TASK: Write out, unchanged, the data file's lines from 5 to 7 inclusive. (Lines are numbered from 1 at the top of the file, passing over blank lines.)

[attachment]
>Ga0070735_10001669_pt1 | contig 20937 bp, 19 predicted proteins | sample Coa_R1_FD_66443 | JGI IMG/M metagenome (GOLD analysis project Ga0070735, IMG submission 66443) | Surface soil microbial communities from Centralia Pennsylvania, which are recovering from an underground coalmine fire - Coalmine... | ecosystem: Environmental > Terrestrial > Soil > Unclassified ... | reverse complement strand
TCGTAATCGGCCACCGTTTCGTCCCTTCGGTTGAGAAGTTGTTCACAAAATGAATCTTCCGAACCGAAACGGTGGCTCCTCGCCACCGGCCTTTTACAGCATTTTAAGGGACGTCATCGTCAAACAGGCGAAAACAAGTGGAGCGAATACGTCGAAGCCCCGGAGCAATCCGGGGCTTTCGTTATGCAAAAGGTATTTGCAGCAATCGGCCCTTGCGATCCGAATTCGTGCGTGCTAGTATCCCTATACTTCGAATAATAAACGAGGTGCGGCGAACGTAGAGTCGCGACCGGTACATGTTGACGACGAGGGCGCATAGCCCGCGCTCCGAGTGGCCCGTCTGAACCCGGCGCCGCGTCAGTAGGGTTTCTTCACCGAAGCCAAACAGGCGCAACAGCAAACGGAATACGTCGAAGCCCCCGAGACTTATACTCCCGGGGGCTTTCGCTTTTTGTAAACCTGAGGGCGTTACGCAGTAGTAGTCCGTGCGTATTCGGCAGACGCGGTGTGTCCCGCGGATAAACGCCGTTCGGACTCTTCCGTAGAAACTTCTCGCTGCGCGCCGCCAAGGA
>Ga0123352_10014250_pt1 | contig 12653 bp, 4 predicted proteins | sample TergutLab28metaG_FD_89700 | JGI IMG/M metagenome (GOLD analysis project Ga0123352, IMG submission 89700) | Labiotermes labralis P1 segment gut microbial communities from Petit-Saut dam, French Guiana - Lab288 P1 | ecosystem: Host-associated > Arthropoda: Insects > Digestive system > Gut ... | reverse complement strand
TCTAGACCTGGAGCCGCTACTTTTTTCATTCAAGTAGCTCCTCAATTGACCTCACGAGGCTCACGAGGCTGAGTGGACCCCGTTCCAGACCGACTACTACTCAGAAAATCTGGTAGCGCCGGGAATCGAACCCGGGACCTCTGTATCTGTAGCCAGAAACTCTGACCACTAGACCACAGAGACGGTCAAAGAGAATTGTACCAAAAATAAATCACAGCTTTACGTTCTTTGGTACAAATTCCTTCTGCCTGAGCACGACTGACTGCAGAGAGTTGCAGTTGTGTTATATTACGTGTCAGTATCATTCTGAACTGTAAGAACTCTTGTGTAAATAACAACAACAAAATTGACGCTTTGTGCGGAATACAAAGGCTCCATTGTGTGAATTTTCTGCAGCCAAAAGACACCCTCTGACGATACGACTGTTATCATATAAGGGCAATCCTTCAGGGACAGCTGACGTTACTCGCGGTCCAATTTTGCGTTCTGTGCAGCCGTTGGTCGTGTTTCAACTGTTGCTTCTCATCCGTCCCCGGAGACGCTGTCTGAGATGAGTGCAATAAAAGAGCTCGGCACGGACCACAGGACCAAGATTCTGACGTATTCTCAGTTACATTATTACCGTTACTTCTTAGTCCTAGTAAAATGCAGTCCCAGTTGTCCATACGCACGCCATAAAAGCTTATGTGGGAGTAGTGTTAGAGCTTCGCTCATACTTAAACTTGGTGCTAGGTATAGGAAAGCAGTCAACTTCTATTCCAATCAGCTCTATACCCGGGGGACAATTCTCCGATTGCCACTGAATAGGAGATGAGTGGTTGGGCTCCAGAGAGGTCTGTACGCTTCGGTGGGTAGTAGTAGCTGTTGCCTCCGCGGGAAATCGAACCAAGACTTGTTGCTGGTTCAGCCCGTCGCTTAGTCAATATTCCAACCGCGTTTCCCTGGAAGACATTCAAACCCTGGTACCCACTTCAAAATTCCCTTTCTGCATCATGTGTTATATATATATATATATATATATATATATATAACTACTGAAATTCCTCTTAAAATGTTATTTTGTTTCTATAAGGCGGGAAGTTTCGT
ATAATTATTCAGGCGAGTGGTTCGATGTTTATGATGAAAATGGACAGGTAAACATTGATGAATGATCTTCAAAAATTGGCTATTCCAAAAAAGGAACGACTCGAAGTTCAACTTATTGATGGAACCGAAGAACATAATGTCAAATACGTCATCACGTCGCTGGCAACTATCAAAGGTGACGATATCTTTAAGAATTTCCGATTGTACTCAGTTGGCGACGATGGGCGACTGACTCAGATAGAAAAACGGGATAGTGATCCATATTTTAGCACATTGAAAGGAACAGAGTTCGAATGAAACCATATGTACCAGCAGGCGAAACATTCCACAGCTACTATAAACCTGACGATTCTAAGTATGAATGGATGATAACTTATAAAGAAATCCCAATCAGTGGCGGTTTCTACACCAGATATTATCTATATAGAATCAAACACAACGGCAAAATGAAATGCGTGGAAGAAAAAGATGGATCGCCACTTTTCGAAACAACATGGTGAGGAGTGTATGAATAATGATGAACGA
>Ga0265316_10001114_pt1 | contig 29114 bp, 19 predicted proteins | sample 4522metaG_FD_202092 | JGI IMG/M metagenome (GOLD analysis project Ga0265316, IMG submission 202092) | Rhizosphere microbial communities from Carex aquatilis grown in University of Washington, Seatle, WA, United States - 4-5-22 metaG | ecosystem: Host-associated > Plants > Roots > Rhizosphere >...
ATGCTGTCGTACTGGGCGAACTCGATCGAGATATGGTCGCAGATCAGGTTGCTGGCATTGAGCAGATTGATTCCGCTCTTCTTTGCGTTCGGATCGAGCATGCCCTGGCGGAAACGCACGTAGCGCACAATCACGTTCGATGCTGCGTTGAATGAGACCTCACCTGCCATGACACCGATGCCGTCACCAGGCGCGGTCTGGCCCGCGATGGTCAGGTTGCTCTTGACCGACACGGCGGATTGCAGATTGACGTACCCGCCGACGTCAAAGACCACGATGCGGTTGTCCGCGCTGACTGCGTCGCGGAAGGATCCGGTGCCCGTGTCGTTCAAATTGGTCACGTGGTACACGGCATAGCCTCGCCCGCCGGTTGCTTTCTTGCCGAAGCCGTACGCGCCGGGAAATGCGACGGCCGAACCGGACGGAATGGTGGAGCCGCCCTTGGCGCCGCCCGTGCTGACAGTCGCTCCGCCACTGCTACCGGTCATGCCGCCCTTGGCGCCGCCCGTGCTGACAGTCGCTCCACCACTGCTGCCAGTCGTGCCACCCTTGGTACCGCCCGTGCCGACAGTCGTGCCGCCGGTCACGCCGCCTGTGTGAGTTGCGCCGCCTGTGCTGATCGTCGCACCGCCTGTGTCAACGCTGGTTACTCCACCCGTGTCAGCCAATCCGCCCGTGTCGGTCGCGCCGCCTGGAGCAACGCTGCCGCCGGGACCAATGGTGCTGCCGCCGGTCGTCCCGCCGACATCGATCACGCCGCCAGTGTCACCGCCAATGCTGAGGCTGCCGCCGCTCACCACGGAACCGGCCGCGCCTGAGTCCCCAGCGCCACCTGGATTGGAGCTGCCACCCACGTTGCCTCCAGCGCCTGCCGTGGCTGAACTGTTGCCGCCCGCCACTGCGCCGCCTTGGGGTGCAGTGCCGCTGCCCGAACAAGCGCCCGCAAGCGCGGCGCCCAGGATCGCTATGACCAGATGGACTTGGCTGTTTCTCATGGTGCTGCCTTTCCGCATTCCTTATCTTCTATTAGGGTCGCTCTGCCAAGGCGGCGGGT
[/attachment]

ATAATTATTCAGGCGAGTGGTTCGATGTTTATGATGAAAATGGACAGGTAAACATTGATGAATGATCTTCAAAAATTGGCTATTCCAAAAAAGGAACGACTCGAAGTTCAACTTATTGATGGAACCGAAGAACATAATGTCAAATACGTCATCACGTCGCTGGCAACTATCAAAGGTGACGATATCTTTAAGAATTTCCGATTGTACTCAGTTGGCGACGATGGGCGACTGACTCAGATAGAAAAACGGGATAGTGATCCATATTTTAGCACATTGAAAGGAACAGAGTTCGAATGAAACCATATGTACCAGCAGGCGAAACATTCCACAGCTACTATAAACCTGACGATTCTAAGTATGAATGGATGATAACTTATAAAGAAATCCCAATCAGTGGCGGTTTCTACACCAGATATTATCTATATAGAATCAAACACAACGGCAAAATGAAATGCGTGGAAGAAAAAGATGGATCGCCACTTTTCGAAACAACATGGTGAGGAGTGTATGAATAATGATGAACGA
>Ga0265316_10001114_pt1 | contig 29114 bp, 19 predicted proteins | sample 4522metaG_FD_202092 | JGI IMG/M metagenome (GOLD analysis project Ga0265316, IMG submission 202092) | Rhizosphere microbial communities from Carex aquatilis grown in University of Washington, Seatle, WA, United States - 4-5-22 metaG | ecosystem: Host-associated > Plants > Roots > Rhizosphere >...
ATGCTGTCGTACTGGGCGAACTCGATCGAGATATGGTCGCAGATCAGGTTGCTGGCATTGAGCAGATTGATTCCGCTCTTCTTTGCGTTCGGATCGAGCATGCCCTGGCGGAAACGCACGTAGCGCACAATCACGTTCGATGCTGCGTTGAATGAGACCTCACCTGCCATGACACCGATGCCGTCACCAGGCGCGGTCTGGCCCGCGATGGTCAGGTTGCTCTTGACCGACACGGCGGATTGCAGATTGACGTACCCGCCGACGTCAAAGACCACGATGCGGTTGTCCGCGCTGACTGCGTCGCGGAAGGATCCGGTGCCCGTGTCGTTCAAATTGGTCACGTGGTACACGGCATAGCCTCGCCCGCCGGTTGCTTTCTTGCCGAAGCCGTACGCGCCGGGAAATGCGACGGCCGAACCGGACGGAATGGTGGAGCCGCCCTTGGCGCCGCCCGTGCTGACAGTCGCTCCGCCACTGCTACCGGTCATGCCGCCCTTGGCGCCGCCCGTGCTGACAGTCGCTCCACCACTGCTGCCAGTCGTGCCACCCTTGGTACCGCCCGTGCCGACAGTCGTGCCGCCGGTCACGCCGCCTGTGTGAGTTGCGCCGCCTGTGCTGATCGTCGCACCGCCTGTGTCAACGCTGGTTACTCCACCCGTGTCAGCCAATCCGCCCGTGTCGGTCGCGCCGCCTGGAGCAACGCTGCCGCCGGGACCAATGGTGCTGCCGCCGGTCGTCCCGCCGACATCGATCACGCCGCCAGTGTCACCGCCAATGCTGAGGCTGCCGCCGCTCACCACGGAACCGGCCGCGCCTGAGTCCCCAGCGCCACCTGGATTGGAGCTGCCACCCACGTTGCCTCCAGCGCCTGCCGTGGCTGAACTGTTGCCGCCCGCCACTGCGCCGCCTTGGGGTGCAGTGCCGCTGCCCGAACAAGCGCCCGCAAGCGCGGCGCCCAGGATCGCTATGACCAGATGGACTTGGCTGTTTCTCATGGTGCTGCCTTTCCGCATTCCTTATCTTCTATTAGGGTCGCTCTGCCAAGGCGGCGGGT